cusemanNew MemberMember

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    after the spike - I am sorry I dont have the exact numbers as I didn't keep a log - I waited for nitrates and ammonia to go down and I think waited 5-6 days before adding fish - I had one left and had started with 5.

    I have been testing the nitrates, nitrites, PH and ammonia twice a week. I have done regular water changes all the way through and have not done anything to the filter - I was going to do a maintenance this weekend and possibly put in zeolite crystals in the tray as someone had mentioned they are effective to keep in there and actually help the water-especially any ammonia.
     
  11. Logan.t.Foster

    Logan.t.FosterWell Known MemberMember

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    I know, but I don't want him to get a 0 nitrate reading, and freak out because he think his cycled has crashed.
     
  12. bizaliz3

    bizaliz3Fishlore LegendMember

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    you mentioned that you hadn't tested the nitrates or nitrites in a couple months though....but you said you have been doing it twice a week now? I sorry, I guess am confused.

    Have you ever had a reading for nitrates?

    Right, but achieving consistent reading of zero nitrates in a tank that's only a few months old, with that many fish added during those few months and it wasn't even cycled first and had a relatively recent huge spike of ammonia....would be impossible in my opinion.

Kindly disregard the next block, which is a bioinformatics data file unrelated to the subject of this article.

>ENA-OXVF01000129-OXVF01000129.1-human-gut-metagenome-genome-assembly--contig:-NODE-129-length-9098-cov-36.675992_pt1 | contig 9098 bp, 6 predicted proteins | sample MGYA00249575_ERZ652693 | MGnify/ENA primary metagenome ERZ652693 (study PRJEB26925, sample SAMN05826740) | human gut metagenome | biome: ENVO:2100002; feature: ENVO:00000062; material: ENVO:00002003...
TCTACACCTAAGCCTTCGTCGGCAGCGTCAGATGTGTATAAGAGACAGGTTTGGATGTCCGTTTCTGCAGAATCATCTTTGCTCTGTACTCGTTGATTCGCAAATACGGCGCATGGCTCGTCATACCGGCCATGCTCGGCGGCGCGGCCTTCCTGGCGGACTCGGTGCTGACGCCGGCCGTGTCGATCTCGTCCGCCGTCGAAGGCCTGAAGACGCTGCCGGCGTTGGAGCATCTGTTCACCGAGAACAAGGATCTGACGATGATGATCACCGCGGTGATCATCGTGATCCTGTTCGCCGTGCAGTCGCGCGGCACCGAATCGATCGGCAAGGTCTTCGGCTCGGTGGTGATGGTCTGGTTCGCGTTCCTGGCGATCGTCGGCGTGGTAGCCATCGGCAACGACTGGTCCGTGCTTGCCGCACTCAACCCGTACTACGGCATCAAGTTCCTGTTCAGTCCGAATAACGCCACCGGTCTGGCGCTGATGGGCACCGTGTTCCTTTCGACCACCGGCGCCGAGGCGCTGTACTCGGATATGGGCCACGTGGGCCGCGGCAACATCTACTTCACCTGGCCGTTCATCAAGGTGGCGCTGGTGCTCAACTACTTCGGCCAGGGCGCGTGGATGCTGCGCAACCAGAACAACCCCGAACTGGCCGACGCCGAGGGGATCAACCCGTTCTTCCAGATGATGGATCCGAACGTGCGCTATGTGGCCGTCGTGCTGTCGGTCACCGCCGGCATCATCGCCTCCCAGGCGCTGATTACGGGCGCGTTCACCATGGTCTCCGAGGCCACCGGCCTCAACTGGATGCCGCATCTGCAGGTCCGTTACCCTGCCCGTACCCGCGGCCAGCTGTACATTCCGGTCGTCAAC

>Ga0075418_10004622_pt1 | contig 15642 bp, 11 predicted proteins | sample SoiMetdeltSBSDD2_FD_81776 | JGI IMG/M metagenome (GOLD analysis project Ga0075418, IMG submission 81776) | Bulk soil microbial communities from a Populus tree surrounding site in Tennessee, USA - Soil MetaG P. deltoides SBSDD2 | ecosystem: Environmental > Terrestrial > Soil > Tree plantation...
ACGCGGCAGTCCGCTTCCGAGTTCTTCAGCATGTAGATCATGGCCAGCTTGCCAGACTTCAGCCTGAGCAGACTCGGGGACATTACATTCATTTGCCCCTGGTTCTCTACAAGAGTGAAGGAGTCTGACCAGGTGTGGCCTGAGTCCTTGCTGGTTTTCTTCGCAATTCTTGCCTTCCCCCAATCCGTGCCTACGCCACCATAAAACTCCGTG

13. OP
    OP
    cuseman

    cusemanNew MemberMember

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    I am sorry if I wasn't clear - when the nitrates went up, the ammonia went up to but never over 2.0 - I have been reading where people had ammonia issues where it went to 5 or so.

    To be clear I had the tank going for approximately 10-14 days before I had any fish and then tried a fish-in cycle which was a huge mistake and I should have known better after all these years. After adding the fish, 3 and then 2 more, that is when the nitrates went up, the ammonia went up to around 2.0, and the PH shot down to around 6.0. When numbers came back down with the one remaining fish, that is when I started adding fish again. And I was fine until I started getting the ammonia at 0.25-0.5 and it wont change.

    I hope I made things easier to understand. And I do test nitrites, nitrates, ammonia and PH all at the same time every time I change water.

    Based on everyones questions and comments, it seems there may not have been a full cycle - and I came back too fast? Unfortunately this is how I did my other tanks in the past......SO MUCH FOR DOING THINGS ON YOUR OWN
     
  14. bizaliz3

    bizaliz3Fishlore LegendMember

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    Ok, so lets assume the tank was sufficiently cycled for your one remaining fish. There was only enough beneficial bacteria to eat up the ammonia produced by that one fish.